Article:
October 2018: Wilfred Owen
By Brad Billings
October 4 2018
Wilfred Owen’s poetry poignantly captures the heartbreaking tragedy and insanity of the First World War, and wrestles with its confronting theological questions. To mark the 100th anniversary of Armistice Day, which occurs on 11 November, Bishop Brad Billings pays tribute to the greatest war poet of the 20th century.
Although the events of the First World War are now one hundred years in the past, the literature generated by the war continues to be widely read and known, to the extent that, when the term ‘war poets’ is used or heard, it is inevitably the First World War that comes to mind. The output of war-related literature that followed the Armistice of 1918 was immense, from the great novels such as All Quiet on the Western Front, to the memoirs of combatants, and collections of poems from all sides of the conflict.
The volume and richness of the poetry generated by the war is evidenced by the Penguin Book of First World War Poetry which runs to nearly four hundred pages and contains work by more than 100 authors. The generation who experienced the Great War effectively created a whole new literary genre, a genre of such stature and influence that it led to the custodians of Westminster Abbey setting aside a portion of ‘Poets’ corner’ in perpetual memory of the war poets.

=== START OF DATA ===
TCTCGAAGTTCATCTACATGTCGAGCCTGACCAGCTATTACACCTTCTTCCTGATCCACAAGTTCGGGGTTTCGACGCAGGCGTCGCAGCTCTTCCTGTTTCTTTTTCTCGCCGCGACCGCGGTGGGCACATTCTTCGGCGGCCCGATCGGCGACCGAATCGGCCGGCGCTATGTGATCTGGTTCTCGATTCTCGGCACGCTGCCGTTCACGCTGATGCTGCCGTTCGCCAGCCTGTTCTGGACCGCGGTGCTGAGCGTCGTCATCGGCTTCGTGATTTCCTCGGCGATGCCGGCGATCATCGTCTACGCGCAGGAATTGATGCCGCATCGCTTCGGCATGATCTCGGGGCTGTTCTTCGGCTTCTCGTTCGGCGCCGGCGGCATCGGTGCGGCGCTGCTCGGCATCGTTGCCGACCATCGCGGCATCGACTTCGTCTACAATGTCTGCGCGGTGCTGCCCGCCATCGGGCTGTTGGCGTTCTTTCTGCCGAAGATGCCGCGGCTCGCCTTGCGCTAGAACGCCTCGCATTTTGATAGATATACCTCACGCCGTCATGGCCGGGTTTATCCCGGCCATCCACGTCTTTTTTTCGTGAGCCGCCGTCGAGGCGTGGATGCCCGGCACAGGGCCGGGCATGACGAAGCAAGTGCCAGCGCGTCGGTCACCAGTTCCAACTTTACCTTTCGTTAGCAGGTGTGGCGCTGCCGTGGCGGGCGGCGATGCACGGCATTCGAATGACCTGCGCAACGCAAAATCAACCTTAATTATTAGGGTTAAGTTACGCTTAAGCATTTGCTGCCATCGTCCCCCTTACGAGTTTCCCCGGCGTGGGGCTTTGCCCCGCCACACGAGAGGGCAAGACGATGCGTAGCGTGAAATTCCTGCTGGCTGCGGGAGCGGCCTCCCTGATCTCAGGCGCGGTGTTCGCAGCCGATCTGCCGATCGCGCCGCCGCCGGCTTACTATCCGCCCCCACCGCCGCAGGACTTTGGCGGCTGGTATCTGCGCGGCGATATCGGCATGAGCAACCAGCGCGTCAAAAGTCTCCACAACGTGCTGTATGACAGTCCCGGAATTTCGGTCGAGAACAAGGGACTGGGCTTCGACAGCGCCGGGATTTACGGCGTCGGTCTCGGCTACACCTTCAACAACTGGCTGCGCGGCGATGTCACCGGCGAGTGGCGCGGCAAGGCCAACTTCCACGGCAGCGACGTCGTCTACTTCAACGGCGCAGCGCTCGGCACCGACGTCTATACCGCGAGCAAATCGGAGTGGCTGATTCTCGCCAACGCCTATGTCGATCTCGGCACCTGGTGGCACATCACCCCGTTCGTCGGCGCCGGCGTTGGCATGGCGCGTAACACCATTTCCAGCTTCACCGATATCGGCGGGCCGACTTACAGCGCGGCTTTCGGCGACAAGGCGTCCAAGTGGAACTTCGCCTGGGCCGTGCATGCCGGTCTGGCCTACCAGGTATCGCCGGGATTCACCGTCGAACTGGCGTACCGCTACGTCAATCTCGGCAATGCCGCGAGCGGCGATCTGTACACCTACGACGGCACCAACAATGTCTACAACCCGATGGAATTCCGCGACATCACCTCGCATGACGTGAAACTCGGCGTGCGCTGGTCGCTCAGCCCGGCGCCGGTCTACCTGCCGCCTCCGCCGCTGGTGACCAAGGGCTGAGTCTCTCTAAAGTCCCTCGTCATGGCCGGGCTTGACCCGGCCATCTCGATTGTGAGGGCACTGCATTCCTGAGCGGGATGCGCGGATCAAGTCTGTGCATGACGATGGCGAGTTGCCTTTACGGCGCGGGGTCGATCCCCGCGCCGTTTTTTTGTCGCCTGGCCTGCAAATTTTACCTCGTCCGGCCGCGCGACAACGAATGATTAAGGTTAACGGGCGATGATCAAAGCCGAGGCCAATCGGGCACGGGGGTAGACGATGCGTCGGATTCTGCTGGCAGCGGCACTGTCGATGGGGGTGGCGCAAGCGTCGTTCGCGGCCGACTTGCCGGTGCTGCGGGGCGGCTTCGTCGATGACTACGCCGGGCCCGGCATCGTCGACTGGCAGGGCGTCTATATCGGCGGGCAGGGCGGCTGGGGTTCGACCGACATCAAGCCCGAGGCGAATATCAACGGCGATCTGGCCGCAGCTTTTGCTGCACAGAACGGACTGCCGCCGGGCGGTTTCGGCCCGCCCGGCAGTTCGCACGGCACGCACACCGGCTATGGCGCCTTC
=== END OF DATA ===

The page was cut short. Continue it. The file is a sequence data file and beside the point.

Among the select group of poets commemorated in Westminster Abbey in this way, Wilfred Salter Owen is probably the most recognisable, and the most widely read, still today. Indeed, the verse selected for the commemorative tablet to the war poets in the Abbey is from Wilfred Owen’s introduction to his collected poems: ‘My subject is war and the pity of war, the poetry is in the pity.’
Brad Billings is a Bishop with the Anglican Diocese of Melbourne.
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